An could not publicly cross over under

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An Imitation of Ignorance
The play Twelfth Night encapsulates what it meant to be a man and women throughout
the 16th century. The roles of each gender were set in stone, and one could not
publicly cross over under any circumstances. During Shakespearean times women were
not even allowed to portray themselves on stage, men played their roles instead. In
my opinion Shakespeare uses the play to show the hypocrisy of the status quo that
held people from expressing their true identity. Twelfth Night demonstrates that
professions should not be given on a gender basis, skill should be the only
consideration. During the play one sees that only through imitation of another
gender can a person reverse the roles, which they are bonded to. In Twelfth Night
imitation of another gender is done both out of necessity, and for revenge. In
Twelfth Night one’s sexual preference was not a reason for gender reversal.
Viola/Cesario who has just lost her brother in a shipwreck feels that she needs to
dress as a man to survive on the island of Illyria. “And what should I do in
Illyria? My brother he is in Elysium. Perchance his not drown’d what you think.”
Viola changes her name to Cesario and begins her new life as a man. Viola/Cesario
crosses the boundaries and becomes Orsino’s best servant. This portrayal of a woman
successfully imitating a man is an obvious denouncement of the so-called gender roles
of the Elizabethan era. Throughout the play imitation is used for revenge and plays
an integral role in the lives of a few supporting characters. In this scenario it is
used to deceive Malvolio, a pompous servant, to teach him a lesson in his relations
with other people. Shakespeare makes it clear that deception, when used for
entertainment, can be very destructive.
Twelfth Night deals with problems that occur when somebody is forced to imitate
another sex, or another person. “Pray God defend me! A little thing would make me
tell them how much I lack of a man.” These problems are demonstrated through sexual
tension between almost all of the characters. The characters seem to accomplish most
of their set goals, but somehow something impedes them from flawless imitation.

Viola/Cesario is distressed and has no idea how to live without a proper income. She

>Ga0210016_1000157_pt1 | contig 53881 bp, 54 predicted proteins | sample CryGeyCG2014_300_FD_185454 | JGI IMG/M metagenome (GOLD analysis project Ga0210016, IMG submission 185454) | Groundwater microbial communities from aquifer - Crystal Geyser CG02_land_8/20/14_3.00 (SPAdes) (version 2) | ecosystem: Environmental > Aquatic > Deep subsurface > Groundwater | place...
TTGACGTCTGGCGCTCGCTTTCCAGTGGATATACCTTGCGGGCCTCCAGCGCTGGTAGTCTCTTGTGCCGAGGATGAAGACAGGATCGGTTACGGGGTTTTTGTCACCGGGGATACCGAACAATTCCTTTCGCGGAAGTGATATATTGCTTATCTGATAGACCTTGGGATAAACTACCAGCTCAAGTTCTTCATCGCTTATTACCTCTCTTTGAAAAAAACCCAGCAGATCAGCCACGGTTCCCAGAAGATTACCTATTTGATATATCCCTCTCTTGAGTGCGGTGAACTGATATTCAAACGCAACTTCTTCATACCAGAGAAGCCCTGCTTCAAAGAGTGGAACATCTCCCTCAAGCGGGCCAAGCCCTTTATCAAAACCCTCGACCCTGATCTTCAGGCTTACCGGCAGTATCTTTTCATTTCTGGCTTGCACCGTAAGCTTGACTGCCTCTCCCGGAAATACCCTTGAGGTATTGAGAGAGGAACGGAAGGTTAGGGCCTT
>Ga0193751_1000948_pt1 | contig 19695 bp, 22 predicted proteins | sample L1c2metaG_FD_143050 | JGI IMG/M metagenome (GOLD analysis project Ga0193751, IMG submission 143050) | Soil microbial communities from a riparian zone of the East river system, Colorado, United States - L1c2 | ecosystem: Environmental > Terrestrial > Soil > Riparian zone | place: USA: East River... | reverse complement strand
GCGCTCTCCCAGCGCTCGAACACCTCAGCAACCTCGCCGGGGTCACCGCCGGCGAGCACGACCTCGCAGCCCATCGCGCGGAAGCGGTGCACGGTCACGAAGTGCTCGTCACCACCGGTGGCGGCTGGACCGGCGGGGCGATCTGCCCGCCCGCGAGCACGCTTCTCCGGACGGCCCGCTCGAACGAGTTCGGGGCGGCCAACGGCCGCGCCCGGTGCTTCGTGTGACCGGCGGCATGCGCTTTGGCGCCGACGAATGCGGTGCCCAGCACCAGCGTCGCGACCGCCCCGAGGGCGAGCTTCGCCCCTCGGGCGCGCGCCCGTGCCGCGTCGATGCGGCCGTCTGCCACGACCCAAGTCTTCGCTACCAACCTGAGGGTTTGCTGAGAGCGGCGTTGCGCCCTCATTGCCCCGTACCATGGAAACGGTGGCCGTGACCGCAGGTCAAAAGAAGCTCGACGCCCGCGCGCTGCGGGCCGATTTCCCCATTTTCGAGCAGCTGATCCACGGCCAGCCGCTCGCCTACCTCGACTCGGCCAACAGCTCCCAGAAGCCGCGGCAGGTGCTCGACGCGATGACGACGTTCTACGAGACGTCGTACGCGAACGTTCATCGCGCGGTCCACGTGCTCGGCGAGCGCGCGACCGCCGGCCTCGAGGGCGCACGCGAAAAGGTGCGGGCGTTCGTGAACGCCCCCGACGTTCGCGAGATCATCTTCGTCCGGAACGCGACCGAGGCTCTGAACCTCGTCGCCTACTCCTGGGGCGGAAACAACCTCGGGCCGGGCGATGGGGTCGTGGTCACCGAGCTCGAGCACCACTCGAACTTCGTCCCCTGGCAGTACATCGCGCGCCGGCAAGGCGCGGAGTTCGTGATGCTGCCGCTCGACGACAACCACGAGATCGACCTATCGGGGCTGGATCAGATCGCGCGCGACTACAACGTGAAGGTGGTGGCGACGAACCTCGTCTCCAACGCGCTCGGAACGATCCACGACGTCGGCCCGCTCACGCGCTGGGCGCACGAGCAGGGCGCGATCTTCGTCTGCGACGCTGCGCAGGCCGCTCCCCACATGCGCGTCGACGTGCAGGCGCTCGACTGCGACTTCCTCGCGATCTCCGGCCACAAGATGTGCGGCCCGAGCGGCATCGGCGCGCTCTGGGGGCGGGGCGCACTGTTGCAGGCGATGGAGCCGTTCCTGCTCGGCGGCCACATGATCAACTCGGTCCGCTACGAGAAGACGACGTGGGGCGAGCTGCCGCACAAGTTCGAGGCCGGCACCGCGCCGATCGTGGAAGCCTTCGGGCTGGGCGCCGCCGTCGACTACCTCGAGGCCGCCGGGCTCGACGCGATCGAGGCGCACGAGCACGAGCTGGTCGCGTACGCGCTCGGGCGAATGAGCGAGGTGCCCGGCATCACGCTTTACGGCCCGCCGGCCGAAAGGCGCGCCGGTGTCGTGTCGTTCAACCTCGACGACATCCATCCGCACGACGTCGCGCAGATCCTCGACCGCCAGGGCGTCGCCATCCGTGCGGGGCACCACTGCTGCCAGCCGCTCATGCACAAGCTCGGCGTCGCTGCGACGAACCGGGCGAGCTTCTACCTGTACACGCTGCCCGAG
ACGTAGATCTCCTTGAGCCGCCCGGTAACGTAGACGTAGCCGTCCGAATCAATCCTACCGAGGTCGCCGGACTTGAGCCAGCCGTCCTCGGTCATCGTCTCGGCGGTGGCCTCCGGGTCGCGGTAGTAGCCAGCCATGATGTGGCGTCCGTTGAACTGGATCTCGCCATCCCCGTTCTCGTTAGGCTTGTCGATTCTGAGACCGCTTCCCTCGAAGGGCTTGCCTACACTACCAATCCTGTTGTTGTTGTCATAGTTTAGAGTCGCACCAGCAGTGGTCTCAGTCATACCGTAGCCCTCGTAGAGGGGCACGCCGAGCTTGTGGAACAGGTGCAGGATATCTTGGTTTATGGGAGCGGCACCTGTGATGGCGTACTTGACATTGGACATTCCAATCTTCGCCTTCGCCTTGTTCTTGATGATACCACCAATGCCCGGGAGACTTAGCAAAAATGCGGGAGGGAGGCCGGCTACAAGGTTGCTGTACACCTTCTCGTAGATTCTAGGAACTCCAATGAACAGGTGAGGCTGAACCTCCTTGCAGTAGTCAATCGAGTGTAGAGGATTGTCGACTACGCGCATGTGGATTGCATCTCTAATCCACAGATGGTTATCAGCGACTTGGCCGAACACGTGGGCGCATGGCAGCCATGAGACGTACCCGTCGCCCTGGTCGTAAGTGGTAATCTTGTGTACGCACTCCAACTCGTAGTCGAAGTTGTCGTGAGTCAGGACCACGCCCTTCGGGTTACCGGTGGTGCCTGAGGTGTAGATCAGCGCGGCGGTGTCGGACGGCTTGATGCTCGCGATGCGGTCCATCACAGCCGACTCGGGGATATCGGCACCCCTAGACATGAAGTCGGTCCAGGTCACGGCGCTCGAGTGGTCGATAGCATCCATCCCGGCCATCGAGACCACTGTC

lives in a society that only allows men to work certain types of jobs. These
professions are the ones that bring in most of the money. For this reason she begins
to imitate a man, and goes by the name Cesario. Her profession was to be a servant
to the Duke Orsino. “I’ll serve this Duke; Thou shalt present me as an eunuch to
him, it may be worth thy pains; for I can sing and speak to him in many sorts of
music that will allow me very worth his service.” The captain that saved her agreed
to tutor her in manhood, and she fully comprehended what it is to be a man during
these times. She picked up her profession extremely quickly. Her imitation did have
limitations however. She ran into problems due to sexual urges and these proved to
be insurmountable. Viola/Cesario fell in love with her master, and could not find a
way to properly inform him of her true identity. The second problem she encountered
was Olivia, a rich countess, ends up falling in love with her. Viola/Cesario did not
know how to handle these certain situations as a man so she dealt with them as a
woman. This becomes evident due to an incident were she almost kisses Orsino; and she
does not make it clear to Olivia why somebody would not want to kiss her, a beautiful
Throughout the play Shakespeare enlightens his audience by showing alienation, which
occurs when somebody is forced to imitate a person who they are not. Viola/Cesario
not only alienates Olivia and Orsino, but she also isolates herself from feelings
that are undefeatable. This causes the characters to be in a confused state and each
begins to question their sexuality. Olivia considers herself an attractive woman,
and many men have always pursued her. Olivia, however, has never felt the same
passionate attraction towards another man. She finally meets a man, or so she